Just shy of six decades ago, the San Francisco-Oakland Bay Bridge briefly gained a bus-only lane.
Freed from bumper-to-bumper car traffic in 1962, buses whizzed from the East Bay to San Francisco twice as fast as before. Alameda-Contra Costa bus ticket sales jumped 12.8 percent, according to news reports from that year.
But only a year later, facing pressure from car-commuters, the lane was removed.
Ever since, efforts to revive a bus-only lane on the Bay Bridge have come and gone, and come and gone again.
Now they’re back.
Assemblymember Rob Bonta (D-Oakland) has directed his staff to research legislative solutions to reviving a bus-only lane on the Bay Bridge, spurred by a suggestion from one of his constituents.
To be clear, his spokesperson Jerome Parra said, Bonta is “not committed to a bill,” but he is “researching the idea.” Yet even at this early stage the effort has the support of a member of the BART Board of Directors.
Bonta’s interest in bus-only lanes on the Bay Bridge was sparked by Oakland resident Carter Lavin, who responded to a call from Bonta on Facebook to “please share your best bill ideas with me! The more transformative and impactful, the better!”
Lavin’s suggestion was quickly seconded by BART board director Rebecca Saltzman, who responded “Absolutely this! AC Transit and BART would love to work with you on this,” to which Bonta replied “Let’s do it Carter Lavin & Rebecca Saltzman! Reaching out to you separately now! Rob.”
— Rebecca Saltzman (@RebeccaForBART) January 4, 2020
With a single Facebook comment and a boatload of exclamation points, an Oaklander helped recruit an assemblymember and a BART board director to revive a decades-long vanished transit proposal.
The Bay Area might be primed for its revival.
San Francisco’s $2.2 billion Salesforce Transit Center remains without train service but plays host to many transbay buses that cross the Bay Bridge, including 23 routes operated by AC Transit alone. Those routes, which originate from the East Bay, have grown in ridership by 5.8 percent just this last year.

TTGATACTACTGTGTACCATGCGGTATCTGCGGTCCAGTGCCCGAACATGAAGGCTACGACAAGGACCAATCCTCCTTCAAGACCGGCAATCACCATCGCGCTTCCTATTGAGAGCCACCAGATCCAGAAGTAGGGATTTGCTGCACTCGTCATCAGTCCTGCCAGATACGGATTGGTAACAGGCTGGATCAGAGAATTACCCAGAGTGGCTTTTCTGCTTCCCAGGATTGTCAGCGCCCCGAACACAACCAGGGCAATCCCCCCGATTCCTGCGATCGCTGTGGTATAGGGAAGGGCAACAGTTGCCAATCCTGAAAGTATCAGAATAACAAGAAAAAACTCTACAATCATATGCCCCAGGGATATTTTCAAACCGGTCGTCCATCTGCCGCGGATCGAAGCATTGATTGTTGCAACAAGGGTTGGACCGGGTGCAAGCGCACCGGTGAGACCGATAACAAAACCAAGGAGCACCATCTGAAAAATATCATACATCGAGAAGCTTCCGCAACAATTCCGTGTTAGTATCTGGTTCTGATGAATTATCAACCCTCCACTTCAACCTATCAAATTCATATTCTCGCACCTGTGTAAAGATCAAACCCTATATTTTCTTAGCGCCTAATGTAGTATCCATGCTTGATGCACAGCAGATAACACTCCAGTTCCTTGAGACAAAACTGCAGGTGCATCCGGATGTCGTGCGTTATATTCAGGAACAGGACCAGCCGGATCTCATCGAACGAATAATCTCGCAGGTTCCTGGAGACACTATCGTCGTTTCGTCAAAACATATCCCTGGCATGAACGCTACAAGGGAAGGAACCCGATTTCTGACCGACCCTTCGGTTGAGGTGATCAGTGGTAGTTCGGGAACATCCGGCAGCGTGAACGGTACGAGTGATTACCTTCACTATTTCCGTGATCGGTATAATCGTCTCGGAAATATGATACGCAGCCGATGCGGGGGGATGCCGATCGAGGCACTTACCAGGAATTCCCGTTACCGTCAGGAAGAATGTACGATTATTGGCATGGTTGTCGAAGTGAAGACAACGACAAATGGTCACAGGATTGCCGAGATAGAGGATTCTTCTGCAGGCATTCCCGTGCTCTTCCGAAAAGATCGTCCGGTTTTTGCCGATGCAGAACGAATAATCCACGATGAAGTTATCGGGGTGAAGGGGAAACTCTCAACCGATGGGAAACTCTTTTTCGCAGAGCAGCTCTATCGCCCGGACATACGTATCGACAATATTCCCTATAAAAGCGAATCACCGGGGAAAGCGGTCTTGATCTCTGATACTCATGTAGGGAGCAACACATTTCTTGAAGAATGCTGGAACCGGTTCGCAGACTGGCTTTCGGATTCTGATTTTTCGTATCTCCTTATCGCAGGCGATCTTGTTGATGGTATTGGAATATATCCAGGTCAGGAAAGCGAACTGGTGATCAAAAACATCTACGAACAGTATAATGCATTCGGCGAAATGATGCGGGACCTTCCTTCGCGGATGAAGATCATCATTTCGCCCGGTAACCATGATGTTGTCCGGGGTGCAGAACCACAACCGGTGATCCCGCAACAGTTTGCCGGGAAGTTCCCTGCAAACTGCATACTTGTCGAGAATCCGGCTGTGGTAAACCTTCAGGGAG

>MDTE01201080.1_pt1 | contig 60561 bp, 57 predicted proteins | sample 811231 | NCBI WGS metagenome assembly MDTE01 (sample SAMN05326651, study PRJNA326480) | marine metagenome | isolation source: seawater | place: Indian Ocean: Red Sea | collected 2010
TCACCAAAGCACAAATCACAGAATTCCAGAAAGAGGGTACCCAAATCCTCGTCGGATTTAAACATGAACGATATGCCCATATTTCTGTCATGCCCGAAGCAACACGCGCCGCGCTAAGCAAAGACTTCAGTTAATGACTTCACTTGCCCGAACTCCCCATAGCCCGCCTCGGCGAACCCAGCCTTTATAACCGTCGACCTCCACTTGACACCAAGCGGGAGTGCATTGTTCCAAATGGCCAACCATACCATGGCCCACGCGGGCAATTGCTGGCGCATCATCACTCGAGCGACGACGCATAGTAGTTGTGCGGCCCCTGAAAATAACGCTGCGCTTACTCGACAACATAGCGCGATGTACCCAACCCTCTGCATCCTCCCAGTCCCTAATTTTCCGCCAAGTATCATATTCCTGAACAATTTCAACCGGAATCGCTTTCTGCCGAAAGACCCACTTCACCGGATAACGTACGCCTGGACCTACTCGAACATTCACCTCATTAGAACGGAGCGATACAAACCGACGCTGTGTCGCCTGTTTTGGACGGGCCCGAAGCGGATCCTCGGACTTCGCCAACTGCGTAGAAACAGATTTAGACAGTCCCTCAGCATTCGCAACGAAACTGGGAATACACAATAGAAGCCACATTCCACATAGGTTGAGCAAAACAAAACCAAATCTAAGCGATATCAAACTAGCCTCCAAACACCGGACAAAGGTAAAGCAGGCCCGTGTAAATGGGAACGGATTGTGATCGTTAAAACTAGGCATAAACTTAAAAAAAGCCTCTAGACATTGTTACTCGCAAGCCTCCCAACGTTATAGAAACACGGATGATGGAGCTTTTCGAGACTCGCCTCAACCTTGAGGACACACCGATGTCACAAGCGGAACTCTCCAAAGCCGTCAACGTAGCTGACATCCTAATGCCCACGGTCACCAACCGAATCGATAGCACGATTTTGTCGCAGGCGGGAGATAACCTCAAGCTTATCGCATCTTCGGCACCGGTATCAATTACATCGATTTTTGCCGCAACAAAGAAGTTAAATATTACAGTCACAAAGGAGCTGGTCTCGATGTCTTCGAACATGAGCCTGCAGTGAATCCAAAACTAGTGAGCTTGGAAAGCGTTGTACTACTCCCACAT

“BART is over its capacity and that has translated into more riders choosing AC Transit Transbay service,” Robert Lyles, a spokesperson for AC Transit, said in a statement.
BART riders know the system is packed to the gills, which is what led director Saltzman to push for more AC Transit service.
“It’s needed for both increased transit capacity and reliability, and for redundancy, which is a big issue for transbay transit,” Saltzman told the San Francisco Examiner.
Removing buses from car traffic can speed up transit greatly, said Arielle Fleisher, transportation policy director at think tank SPUR, and also grow transit ridership. “People use buses when they’re fast, frequent and reliable,” she said.
AC Transit’s transbay routes right now, however, are challenged. They have an average on-time performance of about 60 percent, lower than most of the system’s other routes. That’s not an indictment of AC Transit, but more attributable to bumper-to-bumper Bay Bridge traffic, said transit advocate Chris Arvin.